· They can, and do, partner up with other investors. The other interests could be affiliates, other private firms or individual investors. For example, in 2010, Guggenheim said that “Guggenheim Partners, LLC and a group of investors (including…)” were buying Security Benefit. Sometimes, lengthy buyer descriptions like that don’t get much attention. Maybe the market-watchers just glaze over all those words as they get lost in the weeds of who-is-who.
· They play things very close to the vest. They are privately held companies, after all. The deals may involve investors/individuals personally known to them or perhaps families (does the Guggenheim Family ring a bell?), instead of unknowns (like investors in publicly-traded companies). The personal nature of the alliances seems to help them keep deals under wraps until they are ready to announce. That’s not 100 percent insulation, but even outsiders with a good nose have a hard time sniffing out these deals.
· They often continue using the names of the companies they buy. Hence, Security Benefit and EquiTrust are still in use even though they are now Guggenheim companies. Keeping the original name can bring beaucoup benefits to the new owner, especially if the name of an acquired company is well known and regarded, but one thing it does not do is signal that a new owner is at the helm. So some onlookers may not even learn of the change of hands until months later.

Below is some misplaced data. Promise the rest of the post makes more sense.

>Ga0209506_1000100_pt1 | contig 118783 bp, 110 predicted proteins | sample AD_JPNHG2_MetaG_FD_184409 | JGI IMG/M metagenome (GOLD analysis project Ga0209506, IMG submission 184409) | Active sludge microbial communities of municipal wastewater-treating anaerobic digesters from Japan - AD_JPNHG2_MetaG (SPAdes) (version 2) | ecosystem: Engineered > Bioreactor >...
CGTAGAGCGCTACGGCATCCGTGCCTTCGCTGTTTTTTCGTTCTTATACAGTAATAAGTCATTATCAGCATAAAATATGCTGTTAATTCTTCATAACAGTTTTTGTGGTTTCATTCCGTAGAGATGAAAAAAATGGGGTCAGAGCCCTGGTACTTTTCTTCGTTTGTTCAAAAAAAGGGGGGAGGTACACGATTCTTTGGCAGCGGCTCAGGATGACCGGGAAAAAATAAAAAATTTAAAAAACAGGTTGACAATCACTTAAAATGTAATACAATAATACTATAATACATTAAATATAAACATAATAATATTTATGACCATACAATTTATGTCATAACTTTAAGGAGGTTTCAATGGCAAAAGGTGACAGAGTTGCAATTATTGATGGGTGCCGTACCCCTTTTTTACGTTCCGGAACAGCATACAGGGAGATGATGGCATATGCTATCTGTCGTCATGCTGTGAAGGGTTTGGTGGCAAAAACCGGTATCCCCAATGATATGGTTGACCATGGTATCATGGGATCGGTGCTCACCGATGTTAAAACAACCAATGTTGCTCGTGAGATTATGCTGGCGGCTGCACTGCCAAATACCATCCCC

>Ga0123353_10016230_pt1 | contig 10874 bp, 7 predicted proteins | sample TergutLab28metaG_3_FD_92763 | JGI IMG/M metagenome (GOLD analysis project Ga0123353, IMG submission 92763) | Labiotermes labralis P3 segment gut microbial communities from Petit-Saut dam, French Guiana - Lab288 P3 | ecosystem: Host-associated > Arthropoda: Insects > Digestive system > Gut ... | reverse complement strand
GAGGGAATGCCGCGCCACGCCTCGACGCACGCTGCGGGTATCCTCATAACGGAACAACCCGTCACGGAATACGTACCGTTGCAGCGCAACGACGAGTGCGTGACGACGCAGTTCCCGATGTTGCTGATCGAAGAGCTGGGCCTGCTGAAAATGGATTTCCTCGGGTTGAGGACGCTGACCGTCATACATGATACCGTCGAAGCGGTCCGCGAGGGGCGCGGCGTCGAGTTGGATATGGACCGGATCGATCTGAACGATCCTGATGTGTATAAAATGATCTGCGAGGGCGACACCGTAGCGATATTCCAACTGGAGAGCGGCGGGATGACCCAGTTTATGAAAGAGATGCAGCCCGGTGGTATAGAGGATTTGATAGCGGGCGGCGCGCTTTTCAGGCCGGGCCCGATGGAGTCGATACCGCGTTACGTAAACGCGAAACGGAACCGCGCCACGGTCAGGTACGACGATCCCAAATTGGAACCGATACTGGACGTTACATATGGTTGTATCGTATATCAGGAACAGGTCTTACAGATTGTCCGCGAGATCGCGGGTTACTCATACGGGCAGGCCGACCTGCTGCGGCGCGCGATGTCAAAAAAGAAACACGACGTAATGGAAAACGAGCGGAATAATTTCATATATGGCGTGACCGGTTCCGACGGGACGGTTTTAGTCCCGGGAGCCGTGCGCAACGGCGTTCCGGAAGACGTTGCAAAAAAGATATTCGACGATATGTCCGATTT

· They don’t broadcast their master plan. By comparison, publicly traded corporations — which operate under complex public disclosure requirements — often trumpet their master plan, and they use it to generate buzz, guide sales campaigns and measure results. In the privately held world, you have to hunt for the plan in the tea leaves — by asking questions, watching for key words, analyzing moves, etc. So, if a privately held company decides to bulk up on annuity business, it may take the market a while to figure out that this is indeed the plan.
The quiet ways of privately- held firms is their competitive advantage in the insurance world. It gives them an element of surprise, enabling them to build roots and alliances in their target arenas before the broad market catches on. The challenge for everyone else is to keep the old ear to the ground, seeking heads-up clues on the privately-helds that will make it unnecessary to shout “yikes.”
Linda Koco, MBA, is a contributing editor to AnnuityNews, specializing in life insurance, annuities and income planning. Linda can be reached at firstname.lastname@example.org.